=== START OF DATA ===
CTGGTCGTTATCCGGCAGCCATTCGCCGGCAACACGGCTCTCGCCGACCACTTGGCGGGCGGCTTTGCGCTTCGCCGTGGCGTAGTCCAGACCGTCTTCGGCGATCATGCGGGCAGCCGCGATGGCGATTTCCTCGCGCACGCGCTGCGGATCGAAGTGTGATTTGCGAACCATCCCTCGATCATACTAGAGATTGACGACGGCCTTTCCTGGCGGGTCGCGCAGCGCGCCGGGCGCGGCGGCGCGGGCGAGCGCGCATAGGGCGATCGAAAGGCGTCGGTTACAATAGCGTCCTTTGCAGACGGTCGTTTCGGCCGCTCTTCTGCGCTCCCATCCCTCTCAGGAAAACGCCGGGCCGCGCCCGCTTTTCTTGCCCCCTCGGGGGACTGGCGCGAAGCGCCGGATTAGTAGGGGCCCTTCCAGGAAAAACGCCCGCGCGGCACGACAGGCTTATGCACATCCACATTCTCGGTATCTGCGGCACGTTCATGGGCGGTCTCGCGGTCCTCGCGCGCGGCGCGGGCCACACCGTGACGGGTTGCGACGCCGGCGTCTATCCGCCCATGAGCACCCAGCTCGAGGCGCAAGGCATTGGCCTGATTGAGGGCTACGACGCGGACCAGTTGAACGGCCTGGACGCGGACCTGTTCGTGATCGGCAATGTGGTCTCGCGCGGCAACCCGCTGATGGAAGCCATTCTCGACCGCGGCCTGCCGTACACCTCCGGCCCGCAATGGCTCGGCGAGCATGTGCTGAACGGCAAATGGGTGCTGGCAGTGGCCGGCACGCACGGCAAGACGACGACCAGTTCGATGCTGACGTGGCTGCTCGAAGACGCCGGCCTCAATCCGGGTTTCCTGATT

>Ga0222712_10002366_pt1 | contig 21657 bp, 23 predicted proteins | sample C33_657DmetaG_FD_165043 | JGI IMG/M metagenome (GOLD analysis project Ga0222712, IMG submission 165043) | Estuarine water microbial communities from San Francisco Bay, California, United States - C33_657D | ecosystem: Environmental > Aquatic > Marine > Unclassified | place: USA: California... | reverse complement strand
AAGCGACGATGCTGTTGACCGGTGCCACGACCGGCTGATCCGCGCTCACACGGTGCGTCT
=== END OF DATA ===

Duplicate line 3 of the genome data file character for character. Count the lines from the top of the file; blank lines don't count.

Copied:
AAGCGACGATGCTGTTGACCGGTGCCACGACCGGCTGATCCGCGCTCACACGGTGCGTCT